2011-12-15_015726_the_kite_runner_analysis

Now babas greatest fear has come to pass and the

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even understand… God help us all if Afghanistan ever falls into their hands”. Now, Baba’s greatest fear has come to pass, and the country is run by Islamic fundamentalists who make up the Taliban. In the Kite Runner, the violence and sadism of the Taliban is epitomized in the character of Assef. When Amir finally locates Hassan’s son, he has been taken from the orphanage by the Taliban and is being abused and tortured by Assef, Hassan’s childhood rapist. Assef is a brutal sadist who justifies his violence with the religious doctrines of the Taliban. Amir goes to see him and has to endure his description of the Taliban’s door-to-door killing of Hazara civilians in Mazar in 1998: “you don’t know the meaning of the word “liberating” until you have done that, stood in a roomful of targets, let the bullets fly, free of guilt and remorse, knowing you are virtuous, good, and decent. Knowing you are doing God’s work. It’s breathtaking”. Assef remembers Amir from their childhood in Kabul. He decides to fight Amir and release him afterward only if he survives the beating. Amir nearly dies during the fight, but he is finally freed from his lifelong guilt: I don’t know at what point I started laughing, but I did. It hurt to laugh, hurt my jaws, my ribs, my throat…. The harder I laughed, the harder he kicked me, punched me, scratched me. “WHAT’S SO FUNNY?” Asset kept roaring with each blow….What was so funny was that, for the first time since the winter of 1975, I felt at peace…. My body was broken – just how badly I wouldn’t find out until later – but I felt healed. Healed at last. I laughed.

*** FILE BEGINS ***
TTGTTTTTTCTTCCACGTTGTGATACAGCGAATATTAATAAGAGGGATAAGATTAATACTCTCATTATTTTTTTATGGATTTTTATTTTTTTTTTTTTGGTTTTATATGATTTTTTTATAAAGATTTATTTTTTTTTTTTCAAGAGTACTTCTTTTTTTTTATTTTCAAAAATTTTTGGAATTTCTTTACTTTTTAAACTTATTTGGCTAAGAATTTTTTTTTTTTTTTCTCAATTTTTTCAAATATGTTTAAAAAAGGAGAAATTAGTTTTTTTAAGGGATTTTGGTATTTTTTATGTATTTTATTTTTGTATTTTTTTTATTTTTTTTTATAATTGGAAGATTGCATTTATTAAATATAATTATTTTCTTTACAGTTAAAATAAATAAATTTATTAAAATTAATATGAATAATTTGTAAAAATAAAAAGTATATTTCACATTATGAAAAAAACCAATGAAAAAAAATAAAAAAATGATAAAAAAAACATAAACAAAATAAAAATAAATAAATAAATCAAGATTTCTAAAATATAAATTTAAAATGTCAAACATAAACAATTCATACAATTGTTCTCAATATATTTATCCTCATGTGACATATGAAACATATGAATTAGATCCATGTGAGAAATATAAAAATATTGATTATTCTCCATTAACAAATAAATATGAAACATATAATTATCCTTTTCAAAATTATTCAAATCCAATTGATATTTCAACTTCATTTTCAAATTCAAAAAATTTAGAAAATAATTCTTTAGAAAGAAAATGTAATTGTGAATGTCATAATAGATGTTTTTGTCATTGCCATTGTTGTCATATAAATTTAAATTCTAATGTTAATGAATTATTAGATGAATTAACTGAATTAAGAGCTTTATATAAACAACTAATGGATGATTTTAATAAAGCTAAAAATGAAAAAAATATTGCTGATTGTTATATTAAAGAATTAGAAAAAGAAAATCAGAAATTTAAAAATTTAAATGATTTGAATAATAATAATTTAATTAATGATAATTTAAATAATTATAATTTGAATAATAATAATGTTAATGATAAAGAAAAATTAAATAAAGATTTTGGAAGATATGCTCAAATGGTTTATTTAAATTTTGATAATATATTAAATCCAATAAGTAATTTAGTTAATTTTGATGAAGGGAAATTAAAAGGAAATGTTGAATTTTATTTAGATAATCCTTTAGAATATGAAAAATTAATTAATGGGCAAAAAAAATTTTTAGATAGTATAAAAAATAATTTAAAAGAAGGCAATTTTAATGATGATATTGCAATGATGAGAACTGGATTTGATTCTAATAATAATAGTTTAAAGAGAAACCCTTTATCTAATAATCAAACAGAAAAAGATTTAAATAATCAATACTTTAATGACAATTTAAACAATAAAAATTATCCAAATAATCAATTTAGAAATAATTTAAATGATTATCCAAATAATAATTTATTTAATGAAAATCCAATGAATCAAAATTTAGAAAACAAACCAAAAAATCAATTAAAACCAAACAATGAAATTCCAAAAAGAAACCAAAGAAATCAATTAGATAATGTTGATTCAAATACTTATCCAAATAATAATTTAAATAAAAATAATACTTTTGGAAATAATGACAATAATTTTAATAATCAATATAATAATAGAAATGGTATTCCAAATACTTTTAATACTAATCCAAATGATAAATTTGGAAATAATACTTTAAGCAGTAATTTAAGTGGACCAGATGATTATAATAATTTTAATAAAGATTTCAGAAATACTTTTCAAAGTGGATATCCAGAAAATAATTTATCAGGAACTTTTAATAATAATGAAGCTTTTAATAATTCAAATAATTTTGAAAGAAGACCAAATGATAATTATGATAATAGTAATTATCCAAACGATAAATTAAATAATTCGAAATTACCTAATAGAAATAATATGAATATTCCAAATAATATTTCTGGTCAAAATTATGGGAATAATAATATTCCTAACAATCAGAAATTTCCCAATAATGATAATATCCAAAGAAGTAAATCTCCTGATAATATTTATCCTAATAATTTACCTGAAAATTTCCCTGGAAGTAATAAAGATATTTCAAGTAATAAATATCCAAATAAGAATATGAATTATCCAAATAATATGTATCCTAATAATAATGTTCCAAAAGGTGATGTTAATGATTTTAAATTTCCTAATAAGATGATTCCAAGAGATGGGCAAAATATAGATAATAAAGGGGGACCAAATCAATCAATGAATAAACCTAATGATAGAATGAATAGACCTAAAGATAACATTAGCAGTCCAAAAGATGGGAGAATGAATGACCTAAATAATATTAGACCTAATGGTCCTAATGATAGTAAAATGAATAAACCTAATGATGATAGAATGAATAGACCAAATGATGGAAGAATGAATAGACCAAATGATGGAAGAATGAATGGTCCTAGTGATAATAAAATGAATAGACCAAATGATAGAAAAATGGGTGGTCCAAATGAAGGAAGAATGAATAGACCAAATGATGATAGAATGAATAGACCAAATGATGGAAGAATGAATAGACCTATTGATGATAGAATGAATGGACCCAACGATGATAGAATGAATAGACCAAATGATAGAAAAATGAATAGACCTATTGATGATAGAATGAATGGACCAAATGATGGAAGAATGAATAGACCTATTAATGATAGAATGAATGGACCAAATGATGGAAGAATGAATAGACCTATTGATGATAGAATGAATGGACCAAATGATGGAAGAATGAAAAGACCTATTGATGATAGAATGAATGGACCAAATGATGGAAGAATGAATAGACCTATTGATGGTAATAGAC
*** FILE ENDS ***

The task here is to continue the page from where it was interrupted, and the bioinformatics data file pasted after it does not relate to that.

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THE KITE RUNNER 11 In the end, Amir escapes with his life and Hassan’s son, his conscious finally wiped clean by the trials he undergoes in his native country on behalf of Hassan and his family. Amir returns to the United States with Sohrab, who is scared and traumatized by the violence and abuse that have marked his young life. When they first arrive, Sohrab does not speak. The novel’s final scene mirrors the beginning, in which Amir and Hassan are flying kites, their innocence still intact and uncompromised. Now, Amir is flying a kite with Hassan through his son, who emerges as a vital connection to the homeland Amir has left behind: “I heard a crow cawing somewhere and I looked up. The park shimmered with snow so fresh, so dazzling white, it burned my eyes… I smelled turnip qurma now. Dried mulberries, Sour oranges, Sawdust and walnuts… then far away, across the stillness, a voice calling us home, the voice of a man who dragged his right leg”. Despite the losses that have touched the characters’ lives, Hosseini is able to summon a hopeful note in the connection and reconciliation that conclude his novel. References Hosseini, K., (2007), The Kite Runner. Retrieved from EBSCOhost, online dataase.
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